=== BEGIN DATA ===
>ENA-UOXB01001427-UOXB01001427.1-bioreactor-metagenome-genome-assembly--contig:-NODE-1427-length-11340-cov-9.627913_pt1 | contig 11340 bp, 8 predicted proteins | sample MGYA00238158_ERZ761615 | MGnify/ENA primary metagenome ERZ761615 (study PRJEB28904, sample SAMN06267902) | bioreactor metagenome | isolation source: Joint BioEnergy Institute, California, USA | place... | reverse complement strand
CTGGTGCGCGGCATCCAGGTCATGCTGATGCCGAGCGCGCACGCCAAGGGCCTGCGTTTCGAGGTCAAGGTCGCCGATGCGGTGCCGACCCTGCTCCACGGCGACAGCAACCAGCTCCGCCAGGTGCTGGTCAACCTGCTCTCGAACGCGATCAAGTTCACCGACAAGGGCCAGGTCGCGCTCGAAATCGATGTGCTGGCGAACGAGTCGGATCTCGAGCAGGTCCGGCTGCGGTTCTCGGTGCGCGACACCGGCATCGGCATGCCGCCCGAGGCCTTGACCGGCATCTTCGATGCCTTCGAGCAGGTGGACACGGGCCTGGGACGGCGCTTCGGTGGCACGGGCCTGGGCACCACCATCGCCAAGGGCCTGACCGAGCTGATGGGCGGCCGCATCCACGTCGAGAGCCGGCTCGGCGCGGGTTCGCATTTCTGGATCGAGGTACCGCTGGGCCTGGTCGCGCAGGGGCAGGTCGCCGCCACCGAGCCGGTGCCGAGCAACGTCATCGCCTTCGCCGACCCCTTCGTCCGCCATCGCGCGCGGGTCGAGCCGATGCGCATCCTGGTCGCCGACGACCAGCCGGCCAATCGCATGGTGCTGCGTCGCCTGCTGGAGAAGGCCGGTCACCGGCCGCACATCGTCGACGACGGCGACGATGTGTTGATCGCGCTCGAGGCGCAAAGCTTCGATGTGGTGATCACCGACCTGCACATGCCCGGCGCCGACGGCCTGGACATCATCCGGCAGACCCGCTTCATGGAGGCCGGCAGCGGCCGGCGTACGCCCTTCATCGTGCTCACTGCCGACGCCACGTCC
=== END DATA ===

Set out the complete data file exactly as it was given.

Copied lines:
>ENA-UOXB01001427-UOXB01001427.1-bioreactor-metagenome-genome-assembly--contig:-NODE-1427-length-11340-cov-9.627913_pt1 | contig 11340 bp, 8 predicted proteins | sample MGYA00238158_ERZ761615 | MGnify/ENA primary metagenome ERZ761615 (study PRJEB28904, sample SAMN06267902) | bioreactor metagenome | isolation source: Joint BioEnergy Institute, California, USA | place... | reverse complement strand
CTGGTGCGCGGCATCCAGGTCATGCTGATGCCGAGCGCGCACGCCAAGGGCCTGCGTTTCGAGGTCAAGGTCGCCGATGCGGTGCCGACCCTGCTCCACGGCGACAGCAACCAGCTCCGCCAGGTGCTGGTCAACCTGCTCTCGAACGCGATCAAGTTCACCGACAAGGGCCAGGTCGCGCTCGAAATCGATGTGCTGGCGAACGAGTCGGATCTCGAGCAGGTCCGGCTGCGGTTCTCGGTGCGCGACACCGGCATCGGCATGCCGCCCGAGGCCTTGACCGGCATCTTCGATGCCTTCGAGCAGGTGGACACGGGCCTGGGACGGCGCTTCGGTGGCACGGGCCTGGGCACCACCATCGCCAAGGGCCTGACCGAGCTGATGGGCGGCCGCATCCACGTCGAGAGCCGGCTCGGCGCGGGTTCGCATTTCTGGATCGAGGTACCGCTGGGCCTGGTCGCGCAGGGGCAGGTCGCCGCCACCGAGCCGGTGCCGAGCAACGTCATCGCCTTCGCCGACCCCTTCGTCCGCCATCGCGCGCGGGTCGAGCCGATGCGCATCCTGGTCGCCGACGACCAGCCGGCCAATCGCATGGTGCTGCGTCGCCTGCTGGAGAAGGCCGGTCACCGGCCGCACATCGTCGACGACGGCGACGATGTGTTGATCGCGCTCGAGGCGCAAAGCTTCGATGTGGTGATCACCGACCTGCACATGCCCGGCGCCGACGGCCTGGACATCATCCGGCAGACCCGCTTCATGGAGGCCGGCAGCGGCCGGCGTACGCCCTTCATCGTGCTCACTGCCGACGCCACGTCC